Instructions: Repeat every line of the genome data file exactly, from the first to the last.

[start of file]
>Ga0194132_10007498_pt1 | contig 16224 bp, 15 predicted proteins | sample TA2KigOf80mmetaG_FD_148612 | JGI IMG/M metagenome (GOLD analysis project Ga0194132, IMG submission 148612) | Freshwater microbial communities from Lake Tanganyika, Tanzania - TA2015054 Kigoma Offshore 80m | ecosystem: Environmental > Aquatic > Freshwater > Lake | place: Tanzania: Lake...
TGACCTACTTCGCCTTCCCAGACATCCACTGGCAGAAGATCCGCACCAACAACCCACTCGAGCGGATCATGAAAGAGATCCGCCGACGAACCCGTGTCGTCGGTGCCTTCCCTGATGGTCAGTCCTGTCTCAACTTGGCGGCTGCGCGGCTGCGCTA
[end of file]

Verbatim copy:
>Ga0194132_10007498_pt1 | contig 16224 bp, 15 predicted proteins | sample TA2KigOf80mmetaG_FD_148612 | JGI IMG/M metagenome (GOLD analysis project Ga0194132, IMG submission 148612) | Freshwater microbial communities from Lake Tanganyika, Tanzania - TA2015054 Kigoma Offshore 80m | ecosystem: Environmental > Aquatic > Freshwater > Lake | place: Tanzania: Lake...
TGACCTACTTCGCCTTCCCAGACATCCACTGGCAGAAGATCCGCACCAACAACCCACTCGAGCGGATCATGAAAGAGATCCGCCGACGAACCCGTGTCGTCGGTGCCTTCCCTGATGGTCAGTCCTGTCTCAACTTGGCGGCTGCGCGGCTGCGCTA